For early modern Europeans, life was not too short to fold their underwear. As the “Little Ice Age” crept into 15th and 16th century Europe and access to materials increased, underwear became bigger, cozier, and, in some cases, fancier. The linen undershirt, known in the German states as a hemd, began to employ a larger and larger amount of fabric, which needed to be gathered and secured at the neckline and wrists. One solution was to gather the fabric into small corrugated folds, also known modernly as cartridge pleats, and then secure those pleats in place. An analysis of 15th and 16th century undergarment pleating and recent research reveals important fabric gathering and fold securing techniques: fabric was corrugated and secured in different manners and gathering threads, when employed, were not used as the sole means to secure the finished work.
Pleating fabric was not a new technique by the late 15th century when the more voluminous undergarments began to appear. Evidence of cartridge-pleated undergarments appears in 21 of the 52 graves excavated in Birka (Hägg, 12) dating back to the 9th and 10th centuries. Pleats appear in other garments beyond this, as well, including the 13th century pleated wool fragment from Sankt Peder in Sweden (Kusmin), and the 14th century woman’s gown with a pleated front found in the Uvdal Stave Church in Norway (Guhnfeldt). Yet it isn’t until the late 1400s that we see cartridge-pleated garments appear regularly in surviving artwork and extant garments of the era.
Renaissance portraiture is marked by innovations that more realistically portray their subjects, including attention to natural light and shadows, which is very helpful in identifying and analyzing pleated undergarments. We are fortunate to now have access to extremely high resolution scans of portraits which portray very detailed pleats, including Selbstporträt by Albrecht Dürer in Prado (1498), available at a resolution of 19,047 x 24,047 pixels in Google Earth, which is over 600 ppi (300-500 ppi range is about the limits of the human eye). In addition to this, more highly-detailed paintings give us important clues, including Bürgermeisters Jakob Meyer und seiner Gattin Dorothea Kannengießer by Hans Holbein (1516), Portrait of a Young Man by Ambrosius Holbein (1518), and Portrait of a Boy as Saint Sebastian (1490s) by Giovanni Antonio Boltrafflo.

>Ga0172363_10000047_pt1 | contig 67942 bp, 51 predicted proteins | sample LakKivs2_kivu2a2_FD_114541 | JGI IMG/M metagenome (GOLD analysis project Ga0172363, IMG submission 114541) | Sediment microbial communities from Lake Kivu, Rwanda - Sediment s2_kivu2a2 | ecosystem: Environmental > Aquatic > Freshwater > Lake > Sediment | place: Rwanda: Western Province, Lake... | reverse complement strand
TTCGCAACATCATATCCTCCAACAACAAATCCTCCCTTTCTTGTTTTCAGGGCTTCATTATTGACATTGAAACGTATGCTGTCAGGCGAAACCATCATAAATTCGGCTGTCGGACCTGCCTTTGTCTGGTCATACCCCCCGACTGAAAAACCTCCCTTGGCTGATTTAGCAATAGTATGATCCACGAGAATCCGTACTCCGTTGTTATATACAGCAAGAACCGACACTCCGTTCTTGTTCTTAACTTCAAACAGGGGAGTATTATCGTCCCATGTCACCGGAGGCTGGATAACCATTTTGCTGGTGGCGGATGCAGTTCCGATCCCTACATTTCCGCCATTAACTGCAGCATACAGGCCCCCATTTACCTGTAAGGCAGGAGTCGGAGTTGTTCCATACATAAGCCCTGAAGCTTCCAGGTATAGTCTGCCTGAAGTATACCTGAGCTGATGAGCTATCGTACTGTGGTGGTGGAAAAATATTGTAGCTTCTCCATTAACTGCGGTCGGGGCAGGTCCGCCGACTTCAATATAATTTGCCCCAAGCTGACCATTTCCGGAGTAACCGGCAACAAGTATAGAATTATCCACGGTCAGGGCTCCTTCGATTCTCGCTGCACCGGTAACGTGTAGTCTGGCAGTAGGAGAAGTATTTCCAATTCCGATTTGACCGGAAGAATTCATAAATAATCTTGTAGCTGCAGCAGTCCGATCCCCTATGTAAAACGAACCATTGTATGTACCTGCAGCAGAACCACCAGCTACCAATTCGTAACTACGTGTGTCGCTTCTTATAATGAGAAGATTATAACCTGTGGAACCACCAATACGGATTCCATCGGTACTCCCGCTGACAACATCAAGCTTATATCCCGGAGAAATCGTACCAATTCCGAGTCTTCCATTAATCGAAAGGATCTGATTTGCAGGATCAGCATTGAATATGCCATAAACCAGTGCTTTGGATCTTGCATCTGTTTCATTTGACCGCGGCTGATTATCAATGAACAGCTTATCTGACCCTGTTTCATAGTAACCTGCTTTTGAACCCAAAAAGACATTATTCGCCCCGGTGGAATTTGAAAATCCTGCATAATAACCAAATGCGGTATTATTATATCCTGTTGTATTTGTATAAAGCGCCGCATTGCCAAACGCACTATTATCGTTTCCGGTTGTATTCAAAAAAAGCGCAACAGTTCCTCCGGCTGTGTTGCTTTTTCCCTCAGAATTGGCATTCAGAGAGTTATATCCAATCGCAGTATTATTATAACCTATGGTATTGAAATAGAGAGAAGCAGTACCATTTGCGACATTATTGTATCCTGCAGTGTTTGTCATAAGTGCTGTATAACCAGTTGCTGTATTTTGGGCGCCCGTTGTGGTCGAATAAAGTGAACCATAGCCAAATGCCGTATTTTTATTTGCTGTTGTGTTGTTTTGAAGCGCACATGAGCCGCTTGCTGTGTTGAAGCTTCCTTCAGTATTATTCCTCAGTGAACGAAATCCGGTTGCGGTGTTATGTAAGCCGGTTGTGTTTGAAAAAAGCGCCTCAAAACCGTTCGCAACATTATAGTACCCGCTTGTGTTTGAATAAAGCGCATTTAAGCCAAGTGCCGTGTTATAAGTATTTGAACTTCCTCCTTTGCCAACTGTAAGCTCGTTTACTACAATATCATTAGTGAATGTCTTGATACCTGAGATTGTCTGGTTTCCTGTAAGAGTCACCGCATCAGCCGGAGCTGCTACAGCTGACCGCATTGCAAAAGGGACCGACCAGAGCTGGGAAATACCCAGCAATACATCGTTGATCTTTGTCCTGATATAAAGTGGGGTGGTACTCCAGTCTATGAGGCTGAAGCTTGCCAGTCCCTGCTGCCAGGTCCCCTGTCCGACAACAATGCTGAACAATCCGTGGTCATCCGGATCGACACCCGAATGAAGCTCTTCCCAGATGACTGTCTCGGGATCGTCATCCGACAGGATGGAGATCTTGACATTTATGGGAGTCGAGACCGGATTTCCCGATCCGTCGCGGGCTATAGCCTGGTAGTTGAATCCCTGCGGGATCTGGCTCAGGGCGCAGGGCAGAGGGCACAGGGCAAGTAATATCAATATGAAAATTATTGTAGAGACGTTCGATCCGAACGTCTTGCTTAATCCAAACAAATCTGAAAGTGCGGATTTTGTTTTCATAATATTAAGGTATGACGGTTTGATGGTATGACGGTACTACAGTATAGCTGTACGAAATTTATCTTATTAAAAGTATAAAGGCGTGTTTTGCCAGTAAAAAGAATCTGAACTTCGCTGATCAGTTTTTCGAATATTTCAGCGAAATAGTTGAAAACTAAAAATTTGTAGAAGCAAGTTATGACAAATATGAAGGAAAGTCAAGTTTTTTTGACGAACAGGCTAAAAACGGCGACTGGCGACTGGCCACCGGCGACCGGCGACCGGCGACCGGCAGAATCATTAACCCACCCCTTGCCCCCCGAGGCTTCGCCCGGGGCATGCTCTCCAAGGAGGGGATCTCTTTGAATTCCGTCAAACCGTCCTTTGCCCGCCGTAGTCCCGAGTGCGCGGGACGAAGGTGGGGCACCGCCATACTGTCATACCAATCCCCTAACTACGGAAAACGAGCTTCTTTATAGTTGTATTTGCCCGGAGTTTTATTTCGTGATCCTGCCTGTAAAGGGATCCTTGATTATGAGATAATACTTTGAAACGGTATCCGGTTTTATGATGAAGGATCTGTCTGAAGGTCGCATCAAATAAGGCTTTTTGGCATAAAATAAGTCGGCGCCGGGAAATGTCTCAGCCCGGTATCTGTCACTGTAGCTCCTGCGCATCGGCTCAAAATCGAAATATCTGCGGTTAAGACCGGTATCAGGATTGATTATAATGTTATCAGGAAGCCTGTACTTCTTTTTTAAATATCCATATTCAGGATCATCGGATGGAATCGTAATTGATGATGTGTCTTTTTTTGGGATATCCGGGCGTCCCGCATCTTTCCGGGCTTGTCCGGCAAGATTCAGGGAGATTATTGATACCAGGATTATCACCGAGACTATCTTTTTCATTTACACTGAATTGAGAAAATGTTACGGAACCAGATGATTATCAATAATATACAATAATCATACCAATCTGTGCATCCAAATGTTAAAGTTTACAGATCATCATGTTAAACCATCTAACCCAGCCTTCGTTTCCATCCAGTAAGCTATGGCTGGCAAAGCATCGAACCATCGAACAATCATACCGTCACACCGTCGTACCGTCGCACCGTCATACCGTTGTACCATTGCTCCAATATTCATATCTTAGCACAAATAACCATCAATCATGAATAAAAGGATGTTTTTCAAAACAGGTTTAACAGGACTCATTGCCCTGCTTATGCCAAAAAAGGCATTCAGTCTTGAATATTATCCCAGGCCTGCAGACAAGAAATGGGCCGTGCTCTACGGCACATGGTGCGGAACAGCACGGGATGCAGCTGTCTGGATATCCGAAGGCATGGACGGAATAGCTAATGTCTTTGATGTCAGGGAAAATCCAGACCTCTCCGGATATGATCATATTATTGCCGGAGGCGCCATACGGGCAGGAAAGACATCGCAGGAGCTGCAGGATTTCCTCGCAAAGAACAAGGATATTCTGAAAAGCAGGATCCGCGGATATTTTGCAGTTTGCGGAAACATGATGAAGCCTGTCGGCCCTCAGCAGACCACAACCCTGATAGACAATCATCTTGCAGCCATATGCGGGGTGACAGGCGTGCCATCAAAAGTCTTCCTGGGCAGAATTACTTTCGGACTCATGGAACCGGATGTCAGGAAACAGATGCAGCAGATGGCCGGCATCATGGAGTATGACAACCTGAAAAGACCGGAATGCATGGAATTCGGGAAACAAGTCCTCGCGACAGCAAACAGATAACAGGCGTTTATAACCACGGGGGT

Extant garments with pleats are few in number, but they do exist and there have been some recent, well-documented finds. Important finds include the 14 pleated textile fragments found at Lengberg Castle (Austria) in 2008, two pleated shirt fragments from Kempten (Germany) in 2011, two pleated linen shirts found in Alpirsbach (Germany) in 1958, and a pleated wool cuff dated to the 15th/16th centuries. Key to this research is an article published within the past several years in Archaeological Textiles Review, How to Pleat a Shirt in the 15th Century, by Beatrix Nutz which indicates pleating sizes and methods of securing folds. Two books, Die Ausgrabungen im Mühlberg-Ensemble Kempten (Allgäu): Metall, Holz und Texil by Rast-Eicher and Klaus from 2011 and the earlier Texil- und Lederfunde by Ilse Fingerlin, show extant textiles with three different techniques of securing folds. Photographs of 15th and 16th century extant garments with pleats, currently housed in museums around the world, are also helpful to a certain extent. Much credit and gratitude goes to Lee Ann Posavad for her pioneering work into pleatwork embroidery.
The purpose of this guide is to understand how the pleats in the late 15th and 16th century pleated garments were actually created and secured. While it is possible for to create a pleated garment that looks similar to those portrayed and found using modern smocking techniques, there is particular interest in the techniques employed in the 15th and 16th centuries, which includes how the folds were formed and how the folds were secured. Special attention is paid to the idea that gathering threads, when used, were later removed (or covered) and other means were employed secure the folds. To this end, I have analyzed photographs of extant garments, photographs of high-resolution paintings, and peer-reviewed archaeological journal articles, with the goal of creating a well-researched guide that can be utilized by those who wish to confidently pleat authentic 15th and 16th century style undergarments.
Next Section of Understanding Pleatwork: Creating the Folds
The steuchlein is quintessential headwear for 16th c. German women of virtually all classes. You see steuchlein on Landsknecht trossfrau, farmer’s wives, and burger’s wives—in other words, married German women. I am wearing a steuchlein in the image on the right. A steuchlein is composed of four parts: